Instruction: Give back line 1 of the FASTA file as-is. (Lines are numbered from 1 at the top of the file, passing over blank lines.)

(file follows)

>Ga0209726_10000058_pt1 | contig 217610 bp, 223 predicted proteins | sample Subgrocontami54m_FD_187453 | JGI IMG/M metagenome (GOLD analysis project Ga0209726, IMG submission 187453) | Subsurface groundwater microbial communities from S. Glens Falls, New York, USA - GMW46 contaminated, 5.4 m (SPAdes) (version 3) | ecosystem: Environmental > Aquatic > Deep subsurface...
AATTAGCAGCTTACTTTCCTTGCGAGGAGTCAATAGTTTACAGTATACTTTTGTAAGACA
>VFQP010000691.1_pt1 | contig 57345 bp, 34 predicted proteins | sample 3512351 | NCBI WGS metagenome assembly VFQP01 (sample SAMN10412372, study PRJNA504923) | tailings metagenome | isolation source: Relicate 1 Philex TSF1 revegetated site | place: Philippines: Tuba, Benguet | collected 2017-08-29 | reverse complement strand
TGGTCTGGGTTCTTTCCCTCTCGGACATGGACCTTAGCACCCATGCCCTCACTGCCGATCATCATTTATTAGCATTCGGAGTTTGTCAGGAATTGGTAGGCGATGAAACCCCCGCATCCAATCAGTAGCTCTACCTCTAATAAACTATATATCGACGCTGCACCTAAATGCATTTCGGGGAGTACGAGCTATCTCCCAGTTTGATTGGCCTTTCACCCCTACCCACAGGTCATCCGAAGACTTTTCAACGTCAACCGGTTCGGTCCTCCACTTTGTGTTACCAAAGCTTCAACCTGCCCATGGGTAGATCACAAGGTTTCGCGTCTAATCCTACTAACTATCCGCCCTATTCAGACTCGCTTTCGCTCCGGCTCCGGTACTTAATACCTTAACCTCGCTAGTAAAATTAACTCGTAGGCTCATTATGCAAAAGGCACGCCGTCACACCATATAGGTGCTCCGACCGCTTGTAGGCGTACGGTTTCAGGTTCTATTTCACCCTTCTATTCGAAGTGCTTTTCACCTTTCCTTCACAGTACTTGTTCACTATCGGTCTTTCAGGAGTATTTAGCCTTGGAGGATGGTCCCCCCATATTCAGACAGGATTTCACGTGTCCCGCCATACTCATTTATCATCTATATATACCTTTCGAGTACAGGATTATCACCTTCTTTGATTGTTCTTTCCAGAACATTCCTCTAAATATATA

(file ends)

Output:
>Ga0209726_10000058_pt1 | contig 217610 bp, 223 predicted proteins | sample Subgrocontami54m_FD_187453 | JGI IMG/M metagenome (GOLD analysis project Ga0209726, IMG submission 187453) | Subsurface groundwater microbial communities from S. Glens Falls, New York, USA - GMW46 contaminated, 5.4 m (SPAdes) (version 3) | ecosystem: Environmental > Aquatic > Deep subsurface...